Learn the rhythm and lead styles of Christone ‘Kingfish’ Ingram’s fiery blues


Already a modern blues icon at just 22 years old, Christone ‘Kingfish’ Ingram displays a level of musical maturity far beyond her years, playing with tons of dynamics and a delightful tone to boot. It’s clear that Kingfish is well-studied in all the great blues players of previous generations, with a rich vocabulary of fundamental blues language.

But like all the best blues players, Kingfish has a wonderful ear for melody and rhythmic phrasing. He successfully appropriates this language of the blues, with a particular talent for combining major and minor pentatonic phrasing in a way that sounds lyrical, vocal and natural.

Kingfish, from Clarksdale, Mississippi, has already headlined two US tours following his Grammy-nominated self-titled debut album. An amazing achievement for such a young and new artist.

As well as being an accomplished player, Kingfish is an excellent singer and storyteller – all important elements of a successful and relatable artist. During his early years, his unusual appreciation of the early blues music tradition and natural musical talent led him to secure a strong local fan base, even capturing the attention of seasoned pros like Tony Coleman ( BB King).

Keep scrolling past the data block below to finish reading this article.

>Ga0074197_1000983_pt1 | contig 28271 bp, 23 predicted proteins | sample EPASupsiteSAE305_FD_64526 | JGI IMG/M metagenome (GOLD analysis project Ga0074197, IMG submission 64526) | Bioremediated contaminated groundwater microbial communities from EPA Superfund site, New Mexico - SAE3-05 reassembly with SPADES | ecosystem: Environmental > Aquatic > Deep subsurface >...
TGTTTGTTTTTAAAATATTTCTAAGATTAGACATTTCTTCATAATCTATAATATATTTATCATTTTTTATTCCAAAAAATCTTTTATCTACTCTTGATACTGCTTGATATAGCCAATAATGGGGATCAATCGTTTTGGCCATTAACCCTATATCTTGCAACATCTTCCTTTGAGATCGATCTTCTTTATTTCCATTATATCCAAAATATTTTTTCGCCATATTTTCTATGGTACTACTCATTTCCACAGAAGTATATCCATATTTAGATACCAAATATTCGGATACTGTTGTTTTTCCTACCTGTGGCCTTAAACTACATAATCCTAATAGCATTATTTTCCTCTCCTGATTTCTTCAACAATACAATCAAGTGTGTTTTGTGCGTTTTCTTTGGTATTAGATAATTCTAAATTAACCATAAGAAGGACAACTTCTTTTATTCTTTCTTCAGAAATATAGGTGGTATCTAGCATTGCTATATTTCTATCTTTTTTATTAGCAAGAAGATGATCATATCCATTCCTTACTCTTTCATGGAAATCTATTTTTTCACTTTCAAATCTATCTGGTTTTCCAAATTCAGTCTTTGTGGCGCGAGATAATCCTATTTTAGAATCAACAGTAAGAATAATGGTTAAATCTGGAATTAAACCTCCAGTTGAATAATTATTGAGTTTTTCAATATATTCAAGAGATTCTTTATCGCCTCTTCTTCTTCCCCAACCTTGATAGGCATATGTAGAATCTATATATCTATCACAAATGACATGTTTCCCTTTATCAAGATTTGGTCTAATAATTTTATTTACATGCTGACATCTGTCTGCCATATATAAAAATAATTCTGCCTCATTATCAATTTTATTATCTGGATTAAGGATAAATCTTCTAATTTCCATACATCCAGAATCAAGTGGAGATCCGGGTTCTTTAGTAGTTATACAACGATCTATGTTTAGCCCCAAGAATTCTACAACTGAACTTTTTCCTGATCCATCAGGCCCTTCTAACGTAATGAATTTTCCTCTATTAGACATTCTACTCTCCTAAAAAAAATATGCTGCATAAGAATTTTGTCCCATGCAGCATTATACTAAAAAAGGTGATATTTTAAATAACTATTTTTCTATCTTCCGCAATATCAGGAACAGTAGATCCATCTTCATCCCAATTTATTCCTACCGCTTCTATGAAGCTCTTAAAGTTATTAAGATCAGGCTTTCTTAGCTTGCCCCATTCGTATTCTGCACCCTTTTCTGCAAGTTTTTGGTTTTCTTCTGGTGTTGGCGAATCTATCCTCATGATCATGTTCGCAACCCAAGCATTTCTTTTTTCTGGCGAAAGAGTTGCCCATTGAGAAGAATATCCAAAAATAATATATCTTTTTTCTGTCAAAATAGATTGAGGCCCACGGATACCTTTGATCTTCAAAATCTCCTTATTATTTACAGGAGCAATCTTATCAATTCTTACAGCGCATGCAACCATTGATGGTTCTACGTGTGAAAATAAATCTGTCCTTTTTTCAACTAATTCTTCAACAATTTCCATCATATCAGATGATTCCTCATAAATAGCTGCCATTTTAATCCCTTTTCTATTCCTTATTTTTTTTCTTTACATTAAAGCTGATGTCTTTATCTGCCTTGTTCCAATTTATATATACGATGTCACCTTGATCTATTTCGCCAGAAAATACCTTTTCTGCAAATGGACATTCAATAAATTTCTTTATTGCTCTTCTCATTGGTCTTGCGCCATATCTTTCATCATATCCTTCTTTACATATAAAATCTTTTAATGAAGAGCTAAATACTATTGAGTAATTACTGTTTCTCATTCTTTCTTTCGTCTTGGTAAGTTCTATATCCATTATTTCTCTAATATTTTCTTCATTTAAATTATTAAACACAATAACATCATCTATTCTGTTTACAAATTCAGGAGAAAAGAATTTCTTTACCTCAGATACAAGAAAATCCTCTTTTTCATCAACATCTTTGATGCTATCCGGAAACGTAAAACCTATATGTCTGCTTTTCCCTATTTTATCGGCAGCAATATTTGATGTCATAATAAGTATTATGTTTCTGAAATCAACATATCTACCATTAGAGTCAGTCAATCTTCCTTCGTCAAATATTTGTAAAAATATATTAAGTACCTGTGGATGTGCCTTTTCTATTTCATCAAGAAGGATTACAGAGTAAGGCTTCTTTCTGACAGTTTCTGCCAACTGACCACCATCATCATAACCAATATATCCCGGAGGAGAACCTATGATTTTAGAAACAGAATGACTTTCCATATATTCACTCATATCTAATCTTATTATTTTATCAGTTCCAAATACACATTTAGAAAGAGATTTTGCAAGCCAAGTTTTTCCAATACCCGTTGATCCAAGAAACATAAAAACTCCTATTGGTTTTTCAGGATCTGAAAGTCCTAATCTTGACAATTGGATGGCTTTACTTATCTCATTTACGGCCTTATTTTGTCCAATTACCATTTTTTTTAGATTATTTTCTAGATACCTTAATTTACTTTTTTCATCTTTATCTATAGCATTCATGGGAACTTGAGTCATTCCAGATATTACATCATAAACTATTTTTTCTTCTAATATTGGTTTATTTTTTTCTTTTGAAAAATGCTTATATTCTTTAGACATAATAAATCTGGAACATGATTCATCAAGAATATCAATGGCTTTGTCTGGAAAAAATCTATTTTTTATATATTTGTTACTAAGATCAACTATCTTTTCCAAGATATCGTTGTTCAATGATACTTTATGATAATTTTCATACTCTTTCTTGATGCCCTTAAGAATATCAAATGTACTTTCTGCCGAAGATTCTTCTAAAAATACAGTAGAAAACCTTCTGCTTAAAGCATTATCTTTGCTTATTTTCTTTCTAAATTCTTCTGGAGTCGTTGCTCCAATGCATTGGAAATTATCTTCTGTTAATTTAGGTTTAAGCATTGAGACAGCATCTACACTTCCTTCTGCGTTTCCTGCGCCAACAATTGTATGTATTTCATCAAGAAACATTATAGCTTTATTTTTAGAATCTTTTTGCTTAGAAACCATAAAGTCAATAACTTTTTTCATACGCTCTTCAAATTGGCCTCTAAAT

In our two studies this month, we explore two very important aspects of Kingfish’s sound, his wonderfully mature understanding of combing pentatonic sounds; an unusually sophisticated smoothness for a player his age, and his fantastic control of dynamics and expression.

In study 1 we also get an example of his use of the half-diminished chord form or m7b5, often used by older school bluesmen like T-Bone Walker, to bring out a 9th key. dominant when layered from the 3rd of the chord. . You can hear him using this device on a wide range of his tracks and live performances.

Get the tone

AMP SETTINGS: Gain 7, Bass 4, Middle 7, Treble 5, Reverb 4

Kingfish can be seen using a few different guitars, and also switches between Strats and LP styles. Kingfish also prefers heavy gauge strings, using 11-49s in standard tuning, to give it a wider range of dynamics and a thick, warm sound. He likes clean amps, using higher gain overdrive pedals for his drive sound. Push the mids and keep the gain relatively high for this month’s solos.

Example 1: study 1

This study features Kingfish’s warmer, higher gain blues tone. The tempo is very steady, so be careful not to rush the opening riff, but make it really solid.

It’s counterintuitive, but playing faster lines or riffs is often where guitarists tend to rush – it’s a flaw that’s prevalent in many of us and one we’d do well to overcome.

Example 2: Study 2

This study focuses on dynamics and touch. Play this etude with a rather clean or “on the verge of breaking” tone. Turning the volume control down on an overdriven sound will put you in the right place – it’s a great approach in general, and players from Clapton to Gary Moore and SRV have all used it with flying colors.


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